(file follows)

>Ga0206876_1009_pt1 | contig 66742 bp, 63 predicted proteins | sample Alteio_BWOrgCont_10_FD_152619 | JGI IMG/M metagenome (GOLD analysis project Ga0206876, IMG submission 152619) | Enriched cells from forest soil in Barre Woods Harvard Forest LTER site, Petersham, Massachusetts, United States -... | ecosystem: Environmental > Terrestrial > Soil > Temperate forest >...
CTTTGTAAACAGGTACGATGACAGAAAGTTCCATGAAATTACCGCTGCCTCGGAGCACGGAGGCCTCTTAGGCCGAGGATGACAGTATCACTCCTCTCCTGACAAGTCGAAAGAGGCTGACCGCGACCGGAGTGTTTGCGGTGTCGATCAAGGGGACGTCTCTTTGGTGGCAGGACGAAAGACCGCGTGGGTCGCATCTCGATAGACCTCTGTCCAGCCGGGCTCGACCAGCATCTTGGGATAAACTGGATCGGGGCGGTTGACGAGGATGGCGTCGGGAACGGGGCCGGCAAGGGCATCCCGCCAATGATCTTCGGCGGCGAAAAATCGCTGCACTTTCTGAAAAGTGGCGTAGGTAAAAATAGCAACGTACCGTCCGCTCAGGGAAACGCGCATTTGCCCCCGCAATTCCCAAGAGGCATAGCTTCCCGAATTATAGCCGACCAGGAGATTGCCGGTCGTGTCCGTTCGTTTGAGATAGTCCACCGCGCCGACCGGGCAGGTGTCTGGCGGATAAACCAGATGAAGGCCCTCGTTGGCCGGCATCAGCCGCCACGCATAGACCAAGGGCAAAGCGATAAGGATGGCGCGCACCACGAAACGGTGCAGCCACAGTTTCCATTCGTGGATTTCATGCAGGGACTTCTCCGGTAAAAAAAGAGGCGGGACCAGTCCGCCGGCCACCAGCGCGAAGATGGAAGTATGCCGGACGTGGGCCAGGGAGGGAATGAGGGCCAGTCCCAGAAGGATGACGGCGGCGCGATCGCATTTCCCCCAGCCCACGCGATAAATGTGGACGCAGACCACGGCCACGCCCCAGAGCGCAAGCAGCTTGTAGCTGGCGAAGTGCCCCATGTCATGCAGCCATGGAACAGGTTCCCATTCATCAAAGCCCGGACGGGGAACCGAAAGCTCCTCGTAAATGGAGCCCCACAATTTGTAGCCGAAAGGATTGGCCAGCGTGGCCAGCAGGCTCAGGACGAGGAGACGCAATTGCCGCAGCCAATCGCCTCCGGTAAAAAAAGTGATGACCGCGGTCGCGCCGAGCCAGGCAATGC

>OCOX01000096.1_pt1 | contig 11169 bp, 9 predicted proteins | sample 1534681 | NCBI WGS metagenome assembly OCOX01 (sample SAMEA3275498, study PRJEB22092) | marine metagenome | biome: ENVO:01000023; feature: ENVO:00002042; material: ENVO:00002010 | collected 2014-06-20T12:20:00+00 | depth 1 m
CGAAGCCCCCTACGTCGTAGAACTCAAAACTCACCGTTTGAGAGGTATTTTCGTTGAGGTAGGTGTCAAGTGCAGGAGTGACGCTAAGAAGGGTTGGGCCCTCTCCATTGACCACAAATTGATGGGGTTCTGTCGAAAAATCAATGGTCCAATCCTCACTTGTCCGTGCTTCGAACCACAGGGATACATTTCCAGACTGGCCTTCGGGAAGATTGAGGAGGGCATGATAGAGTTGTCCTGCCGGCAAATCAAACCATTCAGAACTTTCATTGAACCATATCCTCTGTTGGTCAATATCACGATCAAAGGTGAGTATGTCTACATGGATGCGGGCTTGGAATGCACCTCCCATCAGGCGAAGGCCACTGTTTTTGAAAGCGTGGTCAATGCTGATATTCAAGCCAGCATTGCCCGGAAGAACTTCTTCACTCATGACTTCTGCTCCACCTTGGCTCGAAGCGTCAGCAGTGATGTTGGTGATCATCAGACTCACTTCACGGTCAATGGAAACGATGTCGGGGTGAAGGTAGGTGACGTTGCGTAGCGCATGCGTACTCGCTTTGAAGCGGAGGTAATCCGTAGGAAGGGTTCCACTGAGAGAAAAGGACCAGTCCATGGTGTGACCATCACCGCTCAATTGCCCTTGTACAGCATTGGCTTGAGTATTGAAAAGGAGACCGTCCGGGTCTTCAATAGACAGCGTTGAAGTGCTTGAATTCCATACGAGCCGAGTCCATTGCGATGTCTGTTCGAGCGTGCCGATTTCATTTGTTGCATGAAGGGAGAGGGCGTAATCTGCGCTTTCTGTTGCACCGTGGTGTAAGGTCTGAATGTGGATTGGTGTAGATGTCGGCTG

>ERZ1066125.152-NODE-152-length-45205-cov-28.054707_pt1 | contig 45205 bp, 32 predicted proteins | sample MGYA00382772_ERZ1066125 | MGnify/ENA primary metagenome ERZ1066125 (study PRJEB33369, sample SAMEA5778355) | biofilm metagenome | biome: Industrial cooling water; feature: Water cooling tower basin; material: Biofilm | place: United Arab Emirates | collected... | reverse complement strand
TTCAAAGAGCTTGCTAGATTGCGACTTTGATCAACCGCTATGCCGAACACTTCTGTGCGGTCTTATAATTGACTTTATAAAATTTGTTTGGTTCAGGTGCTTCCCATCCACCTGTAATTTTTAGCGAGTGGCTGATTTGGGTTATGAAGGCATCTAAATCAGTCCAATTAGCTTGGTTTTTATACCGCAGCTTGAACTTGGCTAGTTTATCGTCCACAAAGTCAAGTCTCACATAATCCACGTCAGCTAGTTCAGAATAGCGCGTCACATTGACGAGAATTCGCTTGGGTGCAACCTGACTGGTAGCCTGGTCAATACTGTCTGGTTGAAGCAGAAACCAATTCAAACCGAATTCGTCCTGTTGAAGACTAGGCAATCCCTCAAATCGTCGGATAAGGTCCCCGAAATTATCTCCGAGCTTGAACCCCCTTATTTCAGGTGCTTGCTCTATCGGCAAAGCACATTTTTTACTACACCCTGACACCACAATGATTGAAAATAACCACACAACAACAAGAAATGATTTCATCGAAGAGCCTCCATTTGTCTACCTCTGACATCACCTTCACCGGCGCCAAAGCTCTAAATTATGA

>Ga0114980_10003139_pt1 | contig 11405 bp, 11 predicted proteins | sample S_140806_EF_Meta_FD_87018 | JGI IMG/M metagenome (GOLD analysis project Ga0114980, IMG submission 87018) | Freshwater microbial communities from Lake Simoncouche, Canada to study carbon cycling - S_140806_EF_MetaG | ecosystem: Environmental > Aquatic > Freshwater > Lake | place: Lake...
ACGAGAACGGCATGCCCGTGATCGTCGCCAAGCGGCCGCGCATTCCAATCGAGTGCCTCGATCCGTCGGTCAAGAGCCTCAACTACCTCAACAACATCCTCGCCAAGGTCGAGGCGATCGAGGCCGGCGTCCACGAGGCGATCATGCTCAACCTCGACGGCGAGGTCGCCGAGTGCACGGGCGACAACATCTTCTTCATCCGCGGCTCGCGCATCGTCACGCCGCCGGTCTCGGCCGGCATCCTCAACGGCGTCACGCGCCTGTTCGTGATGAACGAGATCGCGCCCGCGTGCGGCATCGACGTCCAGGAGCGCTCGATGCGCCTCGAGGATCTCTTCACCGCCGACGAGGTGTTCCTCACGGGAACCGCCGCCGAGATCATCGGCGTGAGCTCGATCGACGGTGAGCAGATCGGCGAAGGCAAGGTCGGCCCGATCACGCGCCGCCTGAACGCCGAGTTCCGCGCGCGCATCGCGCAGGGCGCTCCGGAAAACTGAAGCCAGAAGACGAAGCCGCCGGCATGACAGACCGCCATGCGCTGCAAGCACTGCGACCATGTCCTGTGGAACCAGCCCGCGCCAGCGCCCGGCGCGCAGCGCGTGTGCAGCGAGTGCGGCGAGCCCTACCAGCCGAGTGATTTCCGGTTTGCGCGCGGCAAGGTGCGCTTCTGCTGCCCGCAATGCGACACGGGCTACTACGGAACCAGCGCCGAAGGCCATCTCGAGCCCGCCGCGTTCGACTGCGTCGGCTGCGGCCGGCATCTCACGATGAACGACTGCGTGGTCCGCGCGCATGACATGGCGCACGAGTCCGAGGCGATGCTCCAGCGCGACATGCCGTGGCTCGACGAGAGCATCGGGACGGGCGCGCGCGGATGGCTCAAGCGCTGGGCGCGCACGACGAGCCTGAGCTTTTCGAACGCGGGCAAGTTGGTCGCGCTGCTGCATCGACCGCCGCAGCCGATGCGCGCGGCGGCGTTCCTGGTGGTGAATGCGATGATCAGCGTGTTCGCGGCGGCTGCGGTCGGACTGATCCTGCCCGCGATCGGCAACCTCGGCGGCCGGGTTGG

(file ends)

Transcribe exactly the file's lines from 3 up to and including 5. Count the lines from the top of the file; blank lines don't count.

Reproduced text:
>OCOX01000096.1_pt1 | contig 11169 bp, 9 predicted proteins | sample 1534681 | NCBI WGS metagenome assembly OCOX01 (sample SAMEA3275498, study PRJEB22092) | marine metagenome | biome: ENVO:01000023; feature: ENVO:00002042; material: ENVO:00002010 | collected 2014-06-20T12:20:00+00 | depth 1 m
CGAAGCCCCCTACGTCGTAGAACTCAAAACTCACCGTTTGAGAGGTATTTTCGTTGAGGTAGGTGTCAAGTGCAGGAGTGACGCTAAGAAGGGTTGGGCCCTCTCCATTGACCACAAATTGATGGGGTTCTGTCGAAAAATCAATGGTCCAATCCTCACTTGTCCGTGCTTCGAACCACAGGGATACATTTCCAGACTGGCCTTCGGGAAGATTGAGGAGGGCATGATAGAGTTGTCCTGCCGGCAAATCAAACCATTCAGAACTTTCATTGAACCATATCCTCTGTTGGTCAATATCACGATCAAAGGTGAGTATGTCTACATGGATGCGGGCTTGGAATGCACCTCCCATCAGGCGAAGGCCACTGTTTTTGAAAGCGTGGTCAATGCTGATATTCAAGCCAGCATTGCCCGGAAGAACTTCTTCACTCATGACTTCTGCTCCACCTTGGCTCGAAGCGTCAGCAGTGATGTTGGTGATCATCAGACTCACTTCACGGTCAATGGAAACGATGTCGGGGTGAAGGTAGGTGACGTTGCGTAGCGCATGCGTACTCGCTTTGAAGCGGAGGTAATCCGTAGGAAGGGTTCCACTGAGAGAAAAGGACCAGTCCATGGTGTGACCATCACCGCTCAATTGCCCTTGTACAGCATTGGCTTGAGTATTGAAAAGGAGACCGTCCGGGTCTTCAATAGACAGCGTTGAAGTGCTTGAATTCCATACGAGCCGAGTCCATTGCGATGTCTGTTCGAGCGTGCCGATTTCATTTGTTGCATGAAGGGAGAGGGCGTAATCTGCGCTTTCTGTTGCACCGTGGTGTAAGGTCTGAATGTGGATTGGTGTAGATGTCGGCTG

>ERZ1066125.152-NODE-152-length-45205-cov-28.054707_pt1 | contig 45205 bp, 32 predicted proteins | sample MGYA00382772_ERZ1066125 | MGnify/ENA primary metagenome ERZ1066125 (study PRJEB33369, sample SAMEA5778355) | biofilm metagenome | biome: Industrial cooling water; feature: Water cooling tower basin; material: Biofilm | place: United Arab Emirates | collected... | reverse complement strand